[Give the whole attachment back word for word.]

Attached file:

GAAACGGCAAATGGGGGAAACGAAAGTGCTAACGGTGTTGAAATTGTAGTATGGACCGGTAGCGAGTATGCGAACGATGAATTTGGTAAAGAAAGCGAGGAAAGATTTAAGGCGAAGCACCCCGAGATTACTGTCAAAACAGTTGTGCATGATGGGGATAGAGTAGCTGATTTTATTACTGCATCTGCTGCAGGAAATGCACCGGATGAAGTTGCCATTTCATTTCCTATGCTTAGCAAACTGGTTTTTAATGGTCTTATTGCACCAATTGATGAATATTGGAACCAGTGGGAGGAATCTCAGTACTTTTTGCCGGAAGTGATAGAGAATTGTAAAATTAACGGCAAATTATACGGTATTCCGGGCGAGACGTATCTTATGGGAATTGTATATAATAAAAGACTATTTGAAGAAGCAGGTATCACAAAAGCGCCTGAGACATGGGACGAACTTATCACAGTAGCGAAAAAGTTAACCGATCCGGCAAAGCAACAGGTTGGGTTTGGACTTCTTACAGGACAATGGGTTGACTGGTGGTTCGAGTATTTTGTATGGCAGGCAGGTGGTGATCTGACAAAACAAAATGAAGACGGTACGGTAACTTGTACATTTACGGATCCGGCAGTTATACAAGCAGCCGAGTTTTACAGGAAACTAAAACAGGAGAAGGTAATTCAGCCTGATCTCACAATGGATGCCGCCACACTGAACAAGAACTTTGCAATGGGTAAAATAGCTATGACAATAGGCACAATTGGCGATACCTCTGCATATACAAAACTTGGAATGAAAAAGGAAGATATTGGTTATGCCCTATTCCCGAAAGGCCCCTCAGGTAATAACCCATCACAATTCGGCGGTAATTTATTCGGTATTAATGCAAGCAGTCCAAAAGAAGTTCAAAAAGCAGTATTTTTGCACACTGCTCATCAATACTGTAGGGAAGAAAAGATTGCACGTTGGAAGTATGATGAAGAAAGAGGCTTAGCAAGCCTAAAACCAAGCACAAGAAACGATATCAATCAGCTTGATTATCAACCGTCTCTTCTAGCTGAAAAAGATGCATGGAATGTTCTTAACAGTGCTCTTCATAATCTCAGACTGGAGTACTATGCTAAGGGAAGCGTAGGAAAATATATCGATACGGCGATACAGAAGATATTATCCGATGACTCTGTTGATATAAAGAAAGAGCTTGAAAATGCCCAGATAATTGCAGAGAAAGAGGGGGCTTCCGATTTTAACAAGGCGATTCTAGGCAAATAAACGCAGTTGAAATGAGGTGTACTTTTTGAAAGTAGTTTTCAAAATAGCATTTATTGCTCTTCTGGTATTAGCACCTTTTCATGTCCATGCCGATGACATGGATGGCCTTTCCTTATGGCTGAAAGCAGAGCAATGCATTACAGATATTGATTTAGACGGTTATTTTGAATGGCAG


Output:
GAAACGGCAAATGGGGGAAACGAAAGTGCTAACGGTGTTGAAATTGTAGTATGGACCGGTAGCGAGTATGCGAACGATGAATTTGGTAAAGAAAGCGAGGAAAGATTTAAGGCGAAGCACCCCGAGATTACTGTCAAAACAGTTGTGCATGATGGGGATAGAGTAGCTGATTTTATTACTGCATCTGCTGCAGGAAATGCACCGGATGAAGTTGCCATTTCATTTCCTATGCTTAGCAAACTGGTTTTTAATGGTCTTATTGCACCAATTGATGAATATTGGAACCAGTGGGAGGAATCTCAGTACTTTTTGCCGGAAGTGATAGAGAATTGTAAAATTAACGGCAAATTATACGGTATTCCGGGCGAGACGTATCTTATGGGAATTGTATATAATAAAAGACTATTTGAAGAAGCAGGTATCACAAAAGCGCCTGAGACATGGGACGAACTTATCACAGTAGCGAAAAAGTTAACCGATCCGGCAAAGCAACAGGTTGGGTTTGGACTTCTTACAGGACAATGGGTTGACTGGTGGTTCGAGTATTTTGTATGGCAGGCAGGTGGTGATCTGACAAAACAAAATGAAGACGGTACGGTAACTTGTACATTTACGGATCCGGCAGTTATACAAGCAGCCGAGTTTTACAGGAAACTAAAACAGGAGAAGGTAATTCAGCCTGATCTCACAATGGATGCCGCCACACTGAACAAGAACTTTGCAATGGGTAAAATAGCTATGACAATAGGCACAATTGGCGATACCTCTGCATATACAAAACTTGGAATGAAAAAGGAAGATATTGGTTATGCCCTATTCCCGAAAGGCCCCTCAGGTAATAACCCATCACAATTCGGCGGTAATTTATTCGGTATTAATGCAAGCAGTCCAAAAGAAGTTCAAAAAGCAGTATTTTTGCACACTGCTCATCAATACTGTAGGGAAGAAAAGATTGCACGTTGGAAGTATGATGAAGAAAGAGGCTTAGCAAGCCTAAAACCAAGCACAAGAAACGATATCAATCAGCTTGATTATCAACCGTCTCTTCTAGCTGAAAAAGATGCATGGAATGTTCTTAACAGTGCTCTTCATAATCTCAGACTGGAGTACTATGCTAAGGGAAGCGTAGGAAAATATATCGATACGGCGATACAGAAGATATTATCCGATGACTCTGTTGATATAAAGAAAGAGCTTGAAAATGCCCAGATAATTGCAGAGAAAGAGGGGGCTTCCGATTTTAACAAGGCGATTCTAGGCAAATAAACGCAGTTGAAATGAGGTGTACTTTTTGAAAGTAGTTTTCAAAATAGCATTTATTGCTCTTCTGGTATTAGCACCTTTTCATGTCCATGCCGATGACATGGATGGCCTTTCCTTATGGCTGAAAGCAGAGCAATGCATTACAGATATTGATTTAGACGGTTATTTTGAATGGCAG